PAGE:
Listen to the Ali on the Run Show on iTunes!
- November 22, 2017 by AliAli on the Run Show Episode 47: Brian Cristiano's Great Turkey Trot of 2014
- November 16, 2017 by AliAli on the Run Show Episode 46: Allie Kieffer
- November 9, 2017 by AliAli on the Run Show Episode 45: Andrea Barber AKA Full House's Kimmy Gibbler
- November 6, 2017 by AliAbbott Dash to the Finish Line 5K Recap
- November 4, 2017 by AliAli on the Run Show Episode 44: Chris Heuisler's Most Embarrassing Running Moment!
- October 26, 2012 by AliPlease Let Me Make Your Day (That Means A Giveaway!)
- June 15, 2012 by AliMonday. 9 AM. Get Sweaty. (And For Now: A Giveaway!)
- August 10, 2012 by AliTake My Sweat (It's A Giveaway & It's Not Gross)
- May 25, 2012 by AliDo You Want Free Sneakers? (Translation: A Giveaway!)
- July 9, 2013 by AliEmbrace The Sweat (An "I Heart Sweat" Shirt Giveaway!)
I feel so much better.
Sometimes people say things like “Writing is therapeutic.” And while what I do here is surely no substitute for seeing a licensed professional who can hear me out and tell me what’s up, writing that post last week was a bit like eating a really huge, leafy salad — or maybe tons of corn — for lunch every day, feeling sick from it, finally vomiting it everywhere or getting it out of your body some other way, or maybe both ways at the same time (what? that’s never happened to me…), and then spending the following hours in really rough, sweaty shape. But then, once you’re sure the salad is all out of your system, you feel good to go.
And then you punch yourself in the face for that run-on sentence. Yowza!
Leave me alone.
But the salad is like a wake-up call. Stop eating salad! You don’t tolerate it well!
“It’s a metaphor, Daddy!” Name that show.
So no, I am probably not really “good to go,” not fully yet. I’m still working through a few things — thanks, by the way, for some of the wonderful comments and suggestions on that post, which I swear was not supposed to come off as slightly hysterical as I guess it did — but in the past week I’ve sought and found a great deal of clarity in my little life.
I think the biggest thing I lost sight of was the one thing — the mentality and the outlook — that kept me sane for the 20 years I’ve had this disease. I can’t fully control my chronic illness, but I can control how I react to it and I can try to maintain perspective even through the dark days.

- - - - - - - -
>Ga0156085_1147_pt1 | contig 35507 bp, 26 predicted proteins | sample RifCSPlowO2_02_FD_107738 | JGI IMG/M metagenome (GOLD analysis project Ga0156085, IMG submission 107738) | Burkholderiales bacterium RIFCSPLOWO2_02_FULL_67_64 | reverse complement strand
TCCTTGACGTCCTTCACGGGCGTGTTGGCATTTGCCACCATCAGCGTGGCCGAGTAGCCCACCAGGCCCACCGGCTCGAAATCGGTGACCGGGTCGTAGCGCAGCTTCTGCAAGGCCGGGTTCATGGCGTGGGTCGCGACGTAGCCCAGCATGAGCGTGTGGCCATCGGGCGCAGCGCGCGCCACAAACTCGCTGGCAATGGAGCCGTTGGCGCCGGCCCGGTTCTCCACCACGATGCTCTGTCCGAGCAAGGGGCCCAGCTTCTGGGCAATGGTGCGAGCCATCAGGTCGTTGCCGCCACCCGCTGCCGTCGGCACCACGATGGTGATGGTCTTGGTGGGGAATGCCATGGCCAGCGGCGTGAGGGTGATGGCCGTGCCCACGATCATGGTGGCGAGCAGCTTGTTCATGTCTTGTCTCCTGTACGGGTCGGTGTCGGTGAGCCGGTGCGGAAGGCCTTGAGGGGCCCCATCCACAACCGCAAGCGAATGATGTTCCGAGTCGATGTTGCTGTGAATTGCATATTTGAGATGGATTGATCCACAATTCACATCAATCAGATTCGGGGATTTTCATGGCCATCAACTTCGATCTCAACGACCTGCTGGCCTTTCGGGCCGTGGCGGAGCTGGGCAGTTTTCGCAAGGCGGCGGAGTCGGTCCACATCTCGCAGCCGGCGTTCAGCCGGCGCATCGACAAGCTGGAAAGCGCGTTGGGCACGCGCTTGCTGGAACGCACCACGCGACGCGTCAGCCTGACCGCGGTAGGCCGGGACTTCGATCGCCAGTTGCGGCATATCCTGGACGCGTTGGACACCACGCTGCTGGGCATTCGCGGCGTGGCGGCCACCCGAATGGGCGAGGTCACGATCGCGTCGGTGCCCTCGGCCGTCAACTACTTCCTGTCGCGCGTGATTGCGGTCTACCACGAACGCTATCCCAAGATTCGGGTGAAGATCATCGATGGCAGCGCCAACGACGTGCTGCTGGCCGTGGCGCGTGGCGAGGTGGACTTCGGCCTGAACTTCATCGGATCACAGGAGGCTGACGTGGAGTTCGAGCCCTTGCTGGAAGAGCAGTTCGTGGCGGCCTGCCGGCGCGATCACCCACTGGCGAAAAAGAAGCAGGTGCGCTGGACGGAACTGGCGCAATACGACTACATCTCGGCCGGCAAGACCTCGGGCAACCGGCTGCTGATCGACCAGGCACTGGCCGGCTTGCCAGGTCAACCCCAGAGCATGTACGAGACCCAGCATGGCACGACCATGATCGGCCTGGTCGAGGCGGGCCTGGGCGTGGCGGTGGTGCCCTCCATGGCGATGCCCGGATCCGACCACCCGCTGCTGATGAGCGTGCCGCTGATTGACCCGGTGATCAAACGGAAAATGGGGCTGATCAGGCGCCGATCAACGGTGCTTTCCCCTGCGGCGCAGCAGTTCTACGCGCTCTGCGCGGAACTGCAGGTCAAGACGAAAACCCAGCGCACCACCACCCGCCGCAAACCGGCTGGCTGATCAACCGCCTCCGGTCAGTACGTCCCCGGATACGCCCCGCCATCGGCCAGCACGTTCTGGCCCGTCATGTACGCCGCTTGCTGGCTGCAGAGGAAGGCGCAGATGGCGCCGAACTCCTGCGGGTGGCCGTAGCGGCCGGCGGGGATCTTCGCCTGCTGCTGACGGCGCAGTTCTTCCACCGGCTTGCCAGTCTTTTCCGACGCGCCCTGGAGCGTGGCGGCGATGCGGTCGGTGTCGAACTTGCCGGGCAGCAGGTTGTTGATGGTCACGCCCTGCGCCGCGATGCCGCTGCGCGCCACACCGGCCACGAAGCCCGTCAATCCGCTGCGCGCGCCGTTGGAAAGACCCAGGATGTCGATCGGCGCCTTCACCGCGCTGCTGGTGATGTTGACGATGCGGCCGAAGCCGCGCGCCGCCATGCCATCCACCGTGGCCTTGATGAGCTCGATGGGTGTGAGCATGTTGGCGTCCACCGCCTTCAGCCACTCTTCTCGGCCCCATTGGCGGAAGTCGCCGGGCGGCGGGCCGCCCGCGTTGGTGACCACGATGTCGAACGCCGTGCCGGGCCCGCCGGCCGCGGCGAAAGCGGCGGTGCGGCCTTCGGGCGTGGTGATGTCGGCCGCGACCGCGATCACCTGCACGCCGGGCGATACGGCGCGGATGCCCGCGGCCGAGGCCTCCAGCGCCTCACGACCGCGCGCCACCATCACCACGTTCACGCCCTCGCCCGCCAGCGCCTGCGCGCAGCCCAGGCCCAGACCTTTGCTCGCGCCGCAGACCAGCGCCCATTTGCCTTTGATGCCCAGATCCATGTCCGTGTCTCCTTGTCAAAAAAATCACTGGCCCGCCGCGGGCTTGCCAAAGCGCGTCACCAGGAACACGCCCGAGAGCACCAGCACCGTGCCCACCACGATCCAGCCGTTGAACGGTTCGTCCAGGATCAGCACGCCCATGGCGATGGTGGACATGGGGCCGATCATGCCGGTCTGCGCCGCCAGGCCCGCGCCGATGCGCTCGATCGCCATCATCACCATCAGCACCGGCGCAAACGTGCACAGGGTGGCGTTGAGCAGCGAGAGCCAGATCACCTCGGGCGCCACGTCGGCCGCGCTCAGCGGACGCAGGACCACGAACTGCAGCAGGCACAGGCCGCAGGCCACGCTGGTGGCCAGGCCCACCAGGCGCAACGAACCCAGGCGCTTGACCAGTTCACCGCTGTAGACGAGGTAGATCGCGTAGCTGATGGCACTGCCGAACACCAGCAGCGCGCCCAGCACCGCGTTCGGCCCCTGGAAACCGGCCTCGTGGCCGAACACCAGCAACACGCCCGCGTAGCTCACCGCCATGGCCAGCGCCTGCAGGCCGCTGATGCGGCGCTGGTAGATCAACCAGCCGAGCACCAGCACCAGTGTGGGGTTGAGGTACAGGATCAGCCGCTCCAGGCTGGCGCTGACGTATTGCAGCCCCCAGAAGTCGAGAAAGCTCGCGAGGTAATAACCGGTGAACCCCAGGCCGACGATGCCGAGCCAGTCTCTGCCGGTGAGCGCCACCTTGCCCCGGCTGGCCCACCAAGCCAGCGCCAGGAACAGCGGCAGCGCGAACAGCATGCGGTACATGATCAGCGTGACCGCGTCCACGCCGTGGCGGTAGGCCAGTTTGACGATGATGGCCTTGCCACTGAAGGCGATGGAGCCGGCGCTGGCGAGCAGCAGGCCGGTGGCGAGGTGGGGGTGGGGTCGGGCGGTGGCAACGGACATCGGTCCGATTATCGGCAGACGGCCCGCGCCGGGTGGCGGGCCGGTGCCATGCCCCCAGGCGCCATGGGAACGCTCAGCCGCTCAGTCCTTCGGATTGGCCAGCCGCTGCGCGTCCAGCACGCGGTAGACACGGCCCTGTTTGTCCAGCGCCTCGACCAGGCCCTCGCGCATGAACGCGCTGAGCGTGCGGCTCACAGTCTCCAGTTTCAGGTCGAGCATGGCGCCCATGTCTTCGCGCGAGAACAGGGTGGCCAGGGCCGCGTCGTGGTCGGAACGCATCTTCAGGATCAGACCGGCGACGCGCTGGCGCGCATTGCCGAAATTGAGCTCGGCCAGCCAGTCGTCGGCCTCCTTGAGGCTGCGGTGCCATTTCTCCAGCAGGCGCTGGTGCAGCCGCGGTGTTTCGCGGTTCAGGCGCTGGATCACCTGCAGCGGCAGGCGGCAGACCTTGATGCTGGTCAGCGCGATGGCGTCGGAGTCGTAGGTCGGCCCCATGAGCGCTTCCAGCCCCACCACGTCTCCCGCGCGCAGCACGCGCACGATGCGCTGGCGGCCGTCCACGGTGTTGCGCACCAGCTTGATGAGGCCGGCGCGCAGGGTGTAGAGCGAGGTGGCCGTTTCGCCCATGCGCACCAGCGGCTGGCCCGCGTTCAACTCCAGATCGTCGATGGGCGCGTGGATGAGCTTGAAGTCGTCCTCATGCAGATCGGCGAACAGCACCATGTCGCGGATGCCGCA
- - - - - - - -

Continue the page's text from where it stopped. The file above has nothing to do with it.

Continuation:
I let the dark days take over for a while, and I think that’s justified. It’s been a year of feeling sick, and that’s a long time for a girl who likes to be active and play and go to work and run marathons sometimes.
I gave up emotionally, and I was cognizant of it but chose not to do anything about it. I was exhausted. And I just didn’t care.
Since writing that post last week, though, I spent some time thinking about the root of my feelings and generally doing some light soul searching.
My Thanksgiving holiday was spent in Pennsylvania with my dad’s whole side of the family. “Whole” meaning tons of Fellers (and Adairs and Feldmans because, you know, extended people) bopping around. We celebrated food and togetherness and love on Thursday…
…and we celebrated Grandmom’s 90th birthday on Friday.
We rented out an inn and I had a big room overlooking a big field with geese. I didn’t turn on my computer until Saturday when I had to check the bus schedule in order to get myself back to the city.
I spent a lot of time with my cousin’s puppy, Ranger, and a ton ton ton ton ton of time with my BFF Tyler.
I let myself relax.
I didn’t force myself to work out or run through the stomach pain or pre-burn any Thanksgiving calories. Though I did go for my first-ever run with my brother! We ran one mile together. He says it will “never happen again.” Ryan On The Run has already retired.
I ate well but didn’t over-stuff myself for once.
I decided to forgo sleeping in in favor of waking before the sun to snuggle with Tyler.
I had the best, most perfect Thanksgiving I could have imagined. I would have loved to not be sick and be in pain and be in the bathroom quite so much, but somehow that didn’t cross my mind a whole lot.
For the first time in as long as I can remember, I came back to New York at the end of the break feeling refreshed, rejuvenated and in a completely different mindset than when I left just a few days earlier.
I’ve felt like myself again these past few days — minus the running, because that’s on a bit of a hold right now — and it feels really good.
I’ve laughed and smiled and haven’t had unmitigated panic attacks over an unmade bed. I’m cleaning up my diet a bit and generally trying to take better care of myself, one day at a time.
I’m regaining my perspective, and I’m feeling a bit more like the Happy Ali who was around for a long time before this year. I missed her! I’m guessing you did, too, maybe? Because Sick Ali and Miserable Ali and Confused Ali aren’t so good with words and emotions and feelings and also all that Velveeta…
Oh, and I’m doing a bit of yoga. You should come with me sometime.
So we’ll see.
With or without Crohn’s disease, I’ll still have dark days.
I’ll probably still feel claustrophobic and a little lost sometimes. I think lots of us feel that way occasionally. Sometimes life is hard.
But as long as I can, in some tiny part of the very back of my brain, remember that “It’s going to be OK,” I think I’ll be just that…OK.
Thank you for sticking with me through these sort of weird and crazy times. It can be tough deciding when and how to write, and how much to share. My very natural instinct is to word vomit — not to be confused with corn vomit or salad vomit — all over the page and see what happens. So I realize that may make me come off as slightly unhinged and totally insane sometimes. Which maybe I am! Either way, thanks for being along for the ride and for chiming in to make me feel better or give me tough love. You are very special to me.